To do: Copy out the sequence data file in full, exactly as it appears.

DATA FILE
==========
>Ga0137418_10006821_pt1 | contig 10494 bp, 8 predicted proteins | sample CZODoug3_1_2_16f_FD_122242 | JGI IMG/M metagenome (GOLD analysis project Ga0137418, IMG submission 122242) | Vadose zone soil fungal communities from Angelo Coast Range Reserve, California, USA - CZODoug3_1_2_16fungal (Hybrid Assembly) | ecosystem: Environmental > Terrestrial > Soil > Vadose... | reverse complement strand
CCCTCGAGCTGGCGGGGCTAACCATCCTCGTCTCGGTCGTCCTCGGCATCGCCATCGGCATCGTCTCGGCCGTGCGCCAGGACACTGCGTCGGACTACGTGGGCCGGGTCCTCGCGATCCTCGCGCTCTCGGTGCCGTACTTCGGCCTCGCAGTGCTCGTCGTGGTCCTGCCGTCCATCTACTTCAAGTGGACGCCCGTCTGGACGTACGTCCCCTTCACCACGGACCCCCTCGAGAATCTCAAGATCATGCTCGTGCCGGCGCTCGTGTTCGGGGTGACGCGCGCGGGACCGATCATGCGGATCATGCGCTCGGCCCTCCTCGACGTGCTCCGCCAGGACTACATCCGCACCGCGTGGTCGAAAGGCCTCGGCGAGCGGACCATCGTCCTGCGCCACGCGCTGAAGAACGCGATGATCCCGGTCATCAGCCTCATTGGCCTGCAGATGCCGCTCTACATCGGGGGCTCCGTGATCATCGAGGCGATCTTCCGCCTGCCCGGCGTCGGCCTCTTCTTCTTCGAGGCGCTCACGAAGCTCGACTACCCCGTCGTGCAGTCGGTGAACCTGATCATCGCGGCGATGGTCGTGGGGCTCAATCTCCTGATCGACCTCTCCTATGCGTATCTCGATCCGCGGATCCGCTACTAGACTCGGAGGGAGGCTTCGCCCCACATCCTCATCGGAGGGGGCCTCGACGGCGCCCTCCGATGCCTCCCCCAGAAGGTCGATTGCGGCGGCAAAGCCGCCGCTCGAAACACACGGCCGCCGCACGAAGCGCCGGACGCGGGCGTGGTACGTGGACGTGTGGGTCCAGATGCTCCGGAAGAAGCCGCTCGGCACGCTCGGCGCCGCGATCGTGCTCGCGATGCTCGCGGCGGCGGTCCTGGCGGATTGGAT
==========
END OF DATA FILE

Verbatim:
>Ga0137418_10006821_pt1 | contig 10494 bp, 8 predicted proteins | sample CZODoug3_1_2_16f_FD_122242 | JGI IMG/M metagenome (GOLD analysis project Ga0137418, IMG submission 122242) | Vadose zone soil fungal communities from Angelo Coast Range Reserve, California, USA - CZODoug3_1_2_16fungal (Hybrid Assembly) | ecosystem: Environmental > Terrestrial > Soil > Vadose... | reverse complement strand
CCCTCGAGCTGGCGGGGCTAACCATCCTCGTCTCGGTCGTCCTCGGCATCGCCATCGGCATCGTCTCGGCCGTGCGCCAGGACACTGCGTCGGACTACGTGGGCCGGGTCCTCGCGATCCTCGCGCTCTCGGTGCCGTACTTCGGCCTCGCAGTGCTCGTCGTGGTCCTGCCGTCCATCTACTTCAAGTGGACGCCCGTCTGGACGTACGTCCCCTTCACCACGGACCCCCTCGAGAATCTCAAGATCATGCTCGTGCCGGCGCTCGTGTTCGGGGTGACGCGCGCGGGACCGATCATGCGGATCATGCGCTCGGCCCTCCTCGACGTGCTCCGCCAGGACTACATCCGCACCGCGTGGTCGAAAGGCCTCGGCGAGCGGACCATCGTCCTGCGCCACGCGCTGAAGAACGCGATGATCCCGGTCATCAGCCTCATTGGCCTGCAGATGCCGCTCTACATCGGGGGCTCCGTGATCATCGAGGCGATCTTCCGCCTGCCCGGCGTCGGCCTCTTCTTCTTCGAGGCGCTCACGAAGCTCGACTACCCCGTCGTGCAGTCGGTGAACCTGATCATCGCGGCGATGGTCGTGGGGCTCAATCTCCTGATCGACCTCTCCTATGCGTATCTCGATCCGCGGATCCGCTACTAGACTCGGAGGGAGGCTTCGCCCCACATCCTCATCGGAGGGGGCCTCGACGGCGCCCTCCGATGCCTCCCCCAGAAGGTCGATTGCGGCGGCAAAGCCGCCGCTCGAAACACACGGCCGCCGCACGAAGCGCCGGACGCGGGCGTGGTACGTGGACGTGTGGGTCCAGATGCTCCGGAAGAAGCCGCTCGGCACGCTCGGCGCCGCGATCGTGCTCGCGATGCTCGCGGCGGCGGTCCTGGCGGATTGGAT